With less than four weeks remaining until the Oct. 1 deadline, Navicure teamed up with Porter Research to analyze readiness among health professionals in the field.

Survey finds 85 percent confidence rate for ICD-10 transition

With less than four weeks remaining until the Oct. 1 deadline, Navicure teamed up with Porter Research to analyze readiness among health professionals in the field. The survey, conducted nationwide last month, yielded interesting results across the board.

Despite the low preparedness levels among healthcare organizations, confidence has certainly climbed in the past few months. While the survey found that only 43 percent of participants have started the transition to ICD-10 codes, an impressive 85 percent still reported feeling confident and poised to approach the upcoming deadline. This is a 2 percent increase from the same survey conducted back in January. The rate of those who reported feeling "not confident" during the first survey dropped from 13 percent to 11 percent.

Remaining challenges 
Those who took part in the survey also responded to questions regarding obstacles that would potentially prevent a smooth transition. More than half of participants cited concern in regard to cash flow and the potential impact on revenue. Another 27 percent felt that a shortfall of preparedness among payers would result in a lack of payment. In terms of challenges, coding and the increase in clinical documentation updating were among the most potent.

Although the survey found that a large percent of participants believed the transition would negatively impact finances and operations, most respondents did not believe that ICD-10 codes would negatively impact the patient experience. Sixty-five percent believed that the impact on patients would be neutral and 10 percent believed that patients would actually benefit from the transition.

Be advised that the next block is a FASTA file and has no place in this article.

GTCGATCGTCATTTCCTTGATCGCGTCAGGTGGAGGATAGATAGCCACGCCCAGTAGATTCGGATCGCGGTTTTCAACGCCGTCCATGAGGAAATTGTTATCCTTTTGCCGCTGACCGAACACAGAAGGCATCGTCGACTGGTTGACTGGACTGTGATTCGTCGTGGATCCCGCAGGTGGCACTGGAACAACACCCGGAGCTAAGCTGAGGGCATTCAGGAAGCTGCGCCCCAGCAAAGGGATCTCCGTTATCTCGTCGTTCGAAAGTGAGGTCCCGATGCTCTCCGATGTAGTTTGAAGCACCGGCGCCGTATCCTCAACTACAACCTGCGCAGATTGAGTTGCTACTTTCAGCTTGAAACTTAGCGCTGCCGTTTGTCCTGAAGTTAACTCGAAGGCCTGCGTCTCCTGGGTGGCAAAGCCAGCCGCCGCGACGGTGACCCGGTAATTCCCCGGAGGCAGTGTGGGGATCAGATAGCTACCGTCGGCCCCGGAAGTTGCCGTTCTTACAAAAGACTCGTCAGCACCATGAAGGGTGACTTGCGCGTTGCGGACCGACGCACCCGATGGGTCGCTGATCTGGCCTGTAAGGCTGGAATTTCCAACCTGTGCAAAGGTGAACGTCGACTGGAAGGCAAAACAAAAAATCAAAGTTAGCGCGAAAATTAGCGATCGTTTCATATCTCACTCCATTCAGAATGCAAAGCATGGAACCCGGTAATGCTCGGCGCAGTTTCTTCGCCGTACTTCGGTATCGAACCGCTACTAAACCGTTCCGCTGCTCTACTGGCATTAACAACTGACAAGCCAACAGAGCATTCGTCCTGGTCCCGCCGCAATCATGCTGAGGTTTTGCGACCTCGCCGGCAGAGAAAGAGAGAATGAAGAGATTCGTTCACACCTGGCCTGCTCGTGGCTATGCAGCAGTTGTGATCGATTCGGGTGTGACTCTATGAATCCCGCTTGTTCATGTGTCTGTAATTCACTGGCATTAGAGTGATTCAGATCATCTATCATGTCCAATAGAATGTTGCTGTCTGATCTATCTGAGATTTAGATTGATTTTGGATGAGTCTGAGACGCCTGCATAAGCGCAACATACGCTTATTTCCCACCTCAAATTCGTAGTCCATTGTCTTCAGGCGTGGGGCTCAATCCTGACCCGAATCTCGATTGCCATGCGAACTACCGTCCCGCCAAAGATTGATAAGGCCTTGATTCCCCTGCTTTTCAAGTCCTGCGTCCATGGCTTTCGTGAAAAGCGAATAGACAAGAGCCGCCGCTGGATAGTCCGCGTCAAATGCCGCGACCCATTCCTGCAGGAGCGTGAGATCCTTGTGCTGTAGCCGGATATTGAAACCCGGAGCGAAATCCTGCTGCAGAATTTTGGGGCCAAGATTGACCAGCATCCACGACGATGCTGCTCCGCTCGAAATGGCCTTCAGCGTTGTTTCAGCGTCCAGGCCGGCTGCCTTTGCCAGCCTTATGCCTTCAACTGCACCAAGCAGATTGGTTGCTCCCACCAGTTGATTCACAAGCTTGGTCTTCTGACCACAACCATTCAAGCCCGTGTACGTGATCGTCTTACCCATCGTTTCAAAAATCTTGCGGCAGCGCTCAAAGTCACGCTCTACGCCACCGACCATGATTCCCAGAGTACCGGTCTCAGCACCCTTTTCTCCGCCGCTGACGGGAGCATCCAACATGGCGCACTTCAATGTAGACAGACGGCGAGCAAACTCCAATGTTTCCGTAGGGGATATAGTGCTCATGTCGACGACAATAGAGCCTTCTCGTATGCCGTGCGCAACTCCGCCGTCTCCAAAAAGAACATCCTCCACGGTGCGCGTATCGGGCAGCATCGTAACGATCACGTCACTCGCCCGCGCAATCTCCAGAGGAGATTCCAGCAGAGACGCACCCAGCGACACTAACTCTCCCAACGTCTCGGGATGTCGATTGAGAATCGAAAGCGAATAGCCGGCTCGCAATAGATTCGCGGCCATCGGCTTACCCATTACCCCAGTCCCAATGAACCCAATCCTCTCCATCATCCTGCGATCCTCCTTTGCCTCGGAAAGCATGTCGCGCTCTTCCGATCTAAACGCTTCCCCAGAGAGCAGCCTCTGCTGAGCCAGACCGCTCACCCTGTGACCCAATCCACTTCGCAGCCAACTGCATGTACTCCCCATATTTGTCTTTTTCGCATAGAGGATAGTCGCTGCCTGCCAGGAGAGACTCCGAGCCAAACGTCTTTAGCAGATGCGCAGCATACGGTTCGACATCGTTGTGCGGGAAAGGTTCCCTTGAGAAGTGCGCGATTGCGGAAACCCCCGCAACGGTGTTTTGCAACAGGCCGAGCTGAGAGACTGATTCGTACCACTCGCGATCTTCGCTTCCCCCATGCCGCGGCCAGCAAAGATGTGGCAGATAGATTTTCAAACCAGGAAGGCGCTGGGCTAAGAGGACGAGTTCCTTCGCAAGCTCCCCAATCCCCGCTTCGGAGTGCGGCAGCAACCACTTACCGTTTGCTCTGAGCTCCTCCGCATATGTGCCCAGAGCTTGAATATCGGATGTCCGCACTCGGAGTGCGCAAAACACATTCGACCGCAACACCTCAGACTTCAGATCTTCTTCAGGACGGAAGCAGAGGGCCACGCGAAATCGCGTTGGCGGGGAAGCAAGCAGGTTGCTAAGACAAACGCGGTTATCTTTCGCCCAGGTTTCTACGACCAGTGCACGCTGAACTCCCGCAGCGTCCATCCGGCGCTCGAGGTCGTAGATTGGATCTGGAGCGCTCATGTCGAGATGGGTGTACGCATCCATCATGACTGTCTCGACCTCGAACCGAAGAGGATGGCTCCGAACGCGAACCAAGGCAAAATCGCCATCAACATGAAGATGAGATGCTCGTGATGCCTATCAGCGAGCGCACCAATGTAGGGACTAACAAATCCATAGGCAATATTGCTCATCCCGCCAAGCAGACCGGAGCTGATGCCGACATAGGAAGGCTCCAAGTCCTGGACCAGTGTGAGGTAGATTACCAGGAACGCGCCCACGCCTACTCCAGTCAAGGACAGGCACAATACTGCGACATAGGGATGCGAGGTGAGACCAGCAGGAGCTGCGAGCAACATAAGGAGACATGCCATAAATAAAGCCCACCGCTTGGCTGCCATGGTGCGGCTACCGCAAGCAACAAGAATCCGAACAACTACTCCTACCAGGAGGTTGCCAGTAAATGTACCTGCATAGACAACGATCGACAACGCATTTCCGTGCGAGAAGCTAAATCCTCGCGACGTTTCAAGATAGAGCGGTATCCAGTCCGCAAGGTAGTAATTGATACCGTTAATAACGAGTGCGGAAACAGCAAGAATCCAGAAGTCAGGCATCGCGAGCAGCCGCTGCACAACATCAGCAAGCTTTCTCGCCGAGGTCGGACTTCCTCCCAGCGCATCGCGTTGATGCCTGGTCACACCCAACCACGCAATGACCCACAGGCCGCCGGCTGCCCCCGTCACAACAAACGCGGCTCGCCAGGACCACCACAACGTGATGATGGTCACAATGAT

According to EHR Intelligence, claims denial remains a large concern for most health organizations. This concern is only natural given the transition from a set of 14,000 codes to more than 69,000 codes. From training and practice to simply growing comfortable with a new set of diagnostic codes, small glitches and setbacks along the way are inevitable.

Willingness to comply
Over the summer, the Centers for Medicare & Medicaid Services announced the implementation of measures aimed at easing the transition to new codes. One of these measures was the promise that they will not deny claims for non specific ICD-10 codes during the first year following the transition. As long as diagnosis codes are from the correct family of ICD-10 codes, payment will not be denied. Despite this leniency pledged by the CMS, 74 percent of Navicure survey respondents surprisingly stated that they plan to use the most specific codes possible. Only 3 percent reported that they would use the announcement to their advantage, opting to select non-specific ICD-10 codes instead, according to the survey.

Positive outlook ahead
While previous thoughts on the matter pointed toward many professionals in the health field believing that they will experience a loss in productivity come October, survey results show otherwise. The optimism that the transition will not affect the day-to-day operations of staff members is quite high. Nearly one-fifth of survey respondents anticipated no loss in staff productivity, and the majority of respondents believed that they would only experience a 20 percent productivity loss or less.

Overall, no matter how much preparation health organizations have or have not completed, an overwhelming number of professionals feel fully prepared to weather the storm that Oct. 1 brings.